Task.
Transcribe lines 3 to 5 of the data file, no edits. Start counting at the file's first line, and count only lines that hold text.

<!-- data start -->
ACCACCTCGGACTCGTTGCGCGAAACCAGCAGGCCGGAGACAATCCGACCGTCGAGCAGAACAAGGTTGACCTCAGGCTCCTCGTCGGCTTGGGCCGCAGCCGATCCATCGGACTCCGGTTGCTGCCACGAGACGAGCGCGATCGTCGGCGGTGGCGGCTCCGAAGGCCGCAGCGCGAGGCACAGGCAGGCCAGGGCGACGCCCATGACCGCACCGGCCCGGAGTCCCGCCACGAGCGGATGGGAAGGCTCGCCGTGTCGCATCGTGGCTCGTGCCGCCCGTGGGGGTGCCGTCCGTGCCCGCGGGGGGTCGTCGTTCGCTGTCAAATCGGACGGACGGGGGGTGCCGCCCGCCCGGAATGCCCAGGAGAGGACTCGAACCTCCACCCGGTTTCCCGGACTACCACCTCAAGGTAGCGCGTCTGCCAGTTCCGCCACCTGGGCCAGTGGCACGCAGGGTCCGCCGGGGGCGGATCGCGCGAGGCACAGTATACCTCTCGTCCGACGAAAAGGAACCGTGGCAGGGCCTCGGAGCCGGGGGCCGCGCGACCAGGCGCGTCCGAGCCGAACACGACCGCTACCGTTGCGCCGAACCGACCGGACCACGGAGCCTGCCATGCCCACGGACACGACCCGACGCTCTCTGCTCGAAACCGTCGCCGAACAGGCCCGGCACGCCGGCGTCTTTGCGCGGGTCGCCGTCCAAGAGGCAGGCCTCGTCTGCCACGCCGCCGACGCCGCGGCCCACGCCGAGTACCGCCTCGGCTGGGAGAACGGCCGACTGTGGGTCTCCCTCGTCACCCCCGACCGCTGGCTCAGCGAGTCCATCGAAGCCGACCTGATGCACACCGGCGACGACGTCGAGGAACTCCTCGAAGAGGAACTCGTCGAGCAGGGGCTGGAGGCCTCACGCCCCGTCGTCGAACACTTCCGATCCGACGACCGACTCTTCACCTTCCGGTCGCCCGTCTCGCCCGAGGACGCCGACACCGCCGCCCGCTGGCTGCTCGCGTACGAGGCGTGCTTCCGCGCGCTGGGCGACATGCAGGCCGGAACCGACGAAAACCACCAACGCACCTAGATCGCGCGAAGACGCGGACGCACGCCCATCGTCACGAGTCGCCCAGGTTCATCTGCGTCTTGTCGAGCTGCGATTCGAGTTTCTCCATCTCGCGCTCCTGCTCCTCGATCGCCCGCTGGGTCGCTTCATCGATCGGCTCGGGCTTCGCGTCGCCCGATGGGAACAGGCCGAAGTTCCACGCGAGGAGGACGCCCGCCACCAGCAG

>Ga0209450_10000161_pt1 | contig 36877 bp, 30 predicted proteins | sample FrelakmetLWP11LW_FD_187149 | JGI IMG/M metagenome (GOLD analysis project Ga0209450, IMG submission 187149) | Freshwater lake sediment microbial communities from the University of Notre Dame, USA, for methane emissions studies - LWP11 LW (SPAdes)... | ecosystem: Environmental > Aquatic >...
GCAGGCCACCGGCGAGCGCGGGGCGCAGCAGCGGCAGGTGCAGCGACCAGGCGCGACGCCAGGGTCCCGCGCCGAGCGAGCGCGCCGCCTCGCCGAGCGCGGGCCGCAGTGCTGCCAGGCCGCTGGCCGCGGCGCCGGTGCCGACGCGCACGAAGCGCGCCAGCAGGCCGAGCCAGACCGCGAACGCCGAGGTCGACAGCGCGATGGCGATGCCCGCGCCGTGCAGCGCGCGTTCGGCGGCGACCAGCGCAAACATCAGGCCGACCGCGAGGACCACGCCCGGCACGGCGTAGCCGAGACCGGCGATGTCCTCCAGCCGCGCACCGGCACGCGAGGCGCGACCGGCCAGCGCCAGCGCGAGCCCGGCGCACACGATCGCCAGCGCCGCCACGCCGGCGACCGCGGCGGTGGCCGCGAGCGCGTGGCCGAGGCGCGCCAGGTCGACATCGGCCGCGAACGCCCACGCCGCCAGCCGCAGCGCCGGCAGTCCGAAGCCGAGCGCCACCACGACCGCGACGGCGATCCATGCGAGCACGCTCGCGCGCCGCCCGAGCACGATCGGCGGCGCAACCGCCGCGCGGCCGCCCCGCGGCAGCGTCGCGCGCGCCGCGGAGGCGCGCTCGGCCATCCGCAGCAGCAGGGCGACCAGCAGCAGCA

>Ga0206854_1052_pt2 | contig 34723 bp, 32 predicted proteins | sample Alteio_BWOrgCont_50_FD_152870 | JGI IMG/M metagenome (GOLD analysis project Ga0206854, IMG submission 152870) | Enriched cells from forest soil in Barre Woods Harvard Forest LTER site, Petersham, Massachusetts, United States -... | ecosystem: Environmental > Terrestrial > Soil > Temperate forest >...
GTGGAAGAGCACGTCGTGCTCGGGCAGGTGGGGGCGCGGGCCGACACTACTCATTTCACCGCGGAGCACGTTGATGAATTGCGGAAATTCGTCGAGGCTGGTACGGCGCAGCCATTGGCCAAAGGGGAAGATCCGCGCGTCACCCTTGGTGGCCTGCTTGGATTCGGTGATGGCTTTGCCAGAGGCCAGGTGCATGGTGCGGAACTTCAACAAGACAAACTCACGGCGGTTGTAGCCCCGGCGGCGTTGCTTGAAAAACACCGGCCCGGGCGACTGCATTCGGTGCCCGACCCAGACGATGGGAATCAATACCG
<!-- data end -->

GCAGGCCACCGGCGAGCGCGGGGCGCAGCAGCGGCAGGTGCAGCGACCAGGCGCGACGCCAGGGTCCCGCGCCGAGCGAGCGCGCCGCCTCGCCGAGCGCGGGCCGCAGTGCTGCCAGGCCGCTGGCCGCGGCGCCGGTGCCGACGCGCACGAAGCGCGCCAGCAGGCCGAGCCAGACCGCGAACGCCGAGGTCGACAGCGCGATGGCGATGCCCGCGCCGTGCAGCGCGCGTTCGGCGGCGACCAGCGCAAACATCAGGCCGACCGCGAGGACCACGCCCGGCACGGCGTAGCCGAGACCGGCGATGTCCTCCAGCCGCGCACCGGCACGCGAGGCGCGACCGGCCAGCGCCAGCGCGAGCCCGGCGCACACGATCGCCAGCGCCGCCACGCCGGCGACCGCGGCGGTGGCCGCGAGCGCGTGGCCGAGGCGCGCCAGGTCGACATCGGCCGCGAACGCCCACGCCGCCAGCCGCAGCGCCGGCAGTCCGAAGCCGAGCGCCACCACGACCGCGACGGCGATCCATGCGAGCACGCTCGCGCGCCGCCCGAGCACGATCGGCGGCGCAACCGCCGCGCGGCCGCCCCGCGGCAGCGTCGCGCGCGCCGCGGAGGCGCGCTCGGCCATCCGCAGCAGCAGGGCGACCAGCAGCAGCA

>Ga0206854_1052_pt2 | contig 34723 bp, 32 predicted proteins | sample Alteio_BWOrgCont_50_FD_152870 | JGI IMG/M metagenome (GOLD analysis project Ga0206854, IMG submission 152870) | Enriched cells from forest soil in Barre Woods Harvard Forest LTER site, Petersham, Massachusetts, United States -... | ecosystem: Environmental > Terrestrial > Soil > Temperate forest >...
GTGGAAGAGCACGTCGTGCTCGGGCAGGTGGGGGCGCGGGCCGACACTACTCATTTCACCGCGGAGCACGTTGATGAATTGCGGAAATTCGTCGAGGCTGGTACGGCGCAGCCATTGGCCAAAGGGGAAGATCCGCGCGTCACCCTTGGTGGCCTGCTTGGATTCGGTGATGGCTTTGCCAGAGGCCAGGTGCATGGTGCGGAACTTCAACAAGACAAACTCACGGCGGTTGTAGCCCCGGCGGCGTTGCTTGAAAAACACCGGCCCGGGCGACTGCATTCGGTGCCCGACCCAGACGATGGGAATCAATACCG